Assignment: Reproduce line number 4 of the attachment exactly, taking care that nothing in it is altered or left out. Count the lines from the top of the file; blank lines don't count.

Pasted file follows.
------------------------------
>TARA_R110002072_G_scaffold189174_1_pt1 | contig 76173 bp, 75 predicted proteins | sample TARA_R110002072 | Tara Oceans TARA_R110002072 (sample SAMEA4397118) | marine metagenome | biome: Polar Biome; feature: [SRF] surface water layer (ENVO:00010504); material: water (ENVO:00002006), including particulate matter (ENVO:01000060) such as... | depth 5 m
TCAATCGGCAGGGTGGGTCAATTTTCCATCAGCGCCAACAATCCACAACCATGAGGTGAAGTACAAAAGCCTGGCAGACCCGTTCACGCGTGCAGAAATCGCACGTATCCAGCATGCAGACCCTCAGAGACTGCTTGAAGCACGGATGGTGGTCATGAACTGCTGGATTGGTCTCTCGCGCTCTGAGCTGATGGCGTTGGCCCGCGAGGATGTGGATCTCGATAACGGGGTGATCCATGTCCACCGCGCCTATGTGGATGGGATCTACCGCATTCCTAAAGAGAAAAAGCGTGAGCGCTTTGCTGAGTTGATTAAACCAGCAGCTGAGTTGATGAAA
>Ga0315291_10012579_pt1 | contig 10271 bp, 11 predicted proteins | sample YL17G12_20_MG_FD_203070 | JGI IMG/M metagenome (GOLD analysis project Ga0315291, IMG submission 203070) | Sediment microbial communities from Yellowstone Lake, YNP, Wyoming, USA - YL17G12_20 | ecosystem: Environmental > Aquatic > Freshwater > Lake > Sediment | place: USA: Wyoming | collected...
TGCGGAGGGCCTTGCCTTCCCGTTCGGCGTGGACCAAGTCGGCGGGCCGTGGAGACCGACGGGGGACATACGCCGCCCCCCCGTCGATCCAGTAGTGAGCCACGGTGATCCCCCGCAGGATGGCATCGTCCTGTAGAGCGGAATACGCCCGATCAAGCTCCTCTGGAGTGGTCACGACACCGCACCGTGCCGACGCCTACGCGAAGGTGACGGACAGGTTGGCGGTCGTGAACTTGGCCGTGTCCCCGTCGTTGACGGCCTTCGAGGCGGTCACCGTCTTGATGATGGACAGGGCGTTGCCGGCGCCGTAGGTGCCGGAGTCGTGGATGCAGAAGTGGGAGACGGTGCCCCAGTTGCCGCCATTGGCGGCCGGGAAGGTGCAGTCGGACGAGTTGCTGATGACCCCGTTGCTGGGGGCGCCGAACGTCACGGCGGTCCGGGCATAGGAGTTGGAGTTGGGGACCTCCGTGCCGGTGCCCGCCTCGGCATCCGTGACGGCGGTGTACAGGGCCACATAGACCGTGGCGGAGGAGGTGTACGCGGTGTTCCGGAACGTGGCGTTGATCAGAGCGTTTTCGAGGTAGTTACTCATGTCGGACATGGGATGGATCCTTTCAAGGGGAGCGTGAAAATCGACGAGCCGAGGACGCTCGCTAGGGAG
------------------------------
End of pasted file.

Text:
TGCGGAGGGCCTTGCCTTCCCGTTCGGCGTGGACCAAGTCGGCGGGCCGTGGAGACCGACGGGGGACATACGCCGCCCCCCCGTCGATCCAGTAGTGAGCCACGGTGATCCCCCGCAGGATGGCATCGTCCTGTAGAGCGGAATACGCCCGATCAAGCTCCTCTGGAGTGGTCACGACACCGCACCGTGCCGACGCCTACGCGAAGGTGACGGACAGGTTGGCGGTCGTGAACTTGGCCGTGTCCCCGTCGTTGACGGCCTTCGAGGCGGTCACCGTCTTGATGATGGACAGGGCGTTGCCGGCGCCGTAGGTGCCGGAGTCGTGGATGCAGAAGTGGGAGACGGTGCCCCAGTTGCCGCCATTGGCGGCCGGGAAGGTGCAGTCGGACGAGTTGCTGATGACCCCGTTGCTGGGGGCGCCGAACGTCACGGCGGTCCGGGCATAGGAGTTGGAGTTGGGGACCTCCGTGCCGGTGCCCGCCTCGGCATCCGTGACGGCGGTGTACAGGGCCACATAGACCGTGGCGGAGGAGGTGTACGCGGTGTTCCGGAACGTGGCGTTGATCAGAGCGTTTTCGAGGTAGTTACTCATGTCGGACATGGGATGGATCCTTTCAAGGGGAGCGTGAAAATCGACGAGCCGAGGACGCTCGCTAGGGAG